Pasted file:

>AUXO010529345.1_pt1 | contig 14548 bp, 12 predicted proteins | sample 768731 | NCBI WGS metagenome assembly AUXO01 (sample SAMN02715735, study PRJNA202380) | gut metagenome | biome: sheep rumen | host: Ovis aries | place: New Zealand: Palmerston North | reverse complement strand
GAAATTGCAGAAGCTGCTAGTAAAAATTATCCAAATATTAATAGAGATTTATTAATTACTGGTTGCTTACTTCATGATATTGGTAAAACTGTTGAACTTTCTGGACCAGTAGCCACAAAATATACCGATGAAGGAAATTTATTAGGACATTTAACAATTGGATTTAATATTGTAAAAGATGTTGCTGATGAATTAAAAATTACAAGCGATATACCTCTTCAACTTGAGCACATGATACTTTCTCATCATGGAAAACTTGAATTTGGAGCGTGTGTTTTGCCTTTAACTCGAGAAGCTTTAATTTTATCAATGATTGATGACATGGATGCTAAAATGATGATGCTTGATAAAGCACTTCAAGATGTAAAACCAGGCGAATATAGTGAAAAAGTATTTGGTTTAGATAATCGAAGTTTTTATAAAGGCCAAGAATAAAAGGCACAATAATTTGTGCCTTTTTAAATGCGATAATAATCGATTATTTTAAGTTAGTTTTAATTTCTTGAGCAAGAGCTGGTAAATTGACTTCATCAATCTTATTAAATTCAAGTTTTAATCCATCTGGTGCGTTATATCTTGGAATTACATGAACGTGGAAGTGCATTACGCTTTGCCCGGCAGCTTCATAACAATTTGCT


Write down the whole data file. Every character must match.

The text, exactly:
>AUXO010529345.1_pt1 | contig 14548 bp, 12 predicted proteins | sample 768731 | NCBI WGS metagenome assembly AUXO01 (sample SAMN02715735, study PRJNA202380) | gut metagenome | biome: sheep rumen | host: Ovis aries | place: New Zealand: Palmerston North | reverse complement strand
GAAATTGCAGAAGCTGCTAGTAAAAATTATCCAAATATTAATAGAGATTTATTAATTACTGGTTGCTTACTTCATGATATTGGTAAAACTGTTGAACTTTCTGGACCAGTAGCCACAAAATATACCGATGAAGGAAATTTATTAGGACATTTAACAATTGGATTTAATATTGTAAAAGATGTTGCTGATGAATTAAAAATTACAAGCGATATACCTCTTCAACTTGAGCACATGATACTTTCTCATCATGGAAAACTTGAATTTGGAGCGTGTGTTTTGCCTTTAACTCGAGAAGCTTTAATTTTATCAATGATTGATGACATGGATGCTAAAATGATGATGCTTGATAAAGCACTTCAAGATGTAAAACCAGGCGAATATAGTGAAAAAGTATTTGGTTTAGATAATCGAAGTTTTTATAAAGGCCAAGAATAAAAGGCACAATAATTTGTGCCTTTTTAAATGCGATAATAATCGATTATTTTAAGTTAGTTTTAATTTCTTGAGCAAGAGCTGGTAAATTGACTTCATCAATCTTATTAAATTCAAGTTTTAATCCATCTGGTGCGTTATATCTTGGAATTACATGAACGTGGAAGTGCATTACGCTTTGCCCGGCAGCTTCATAACAATTTGCT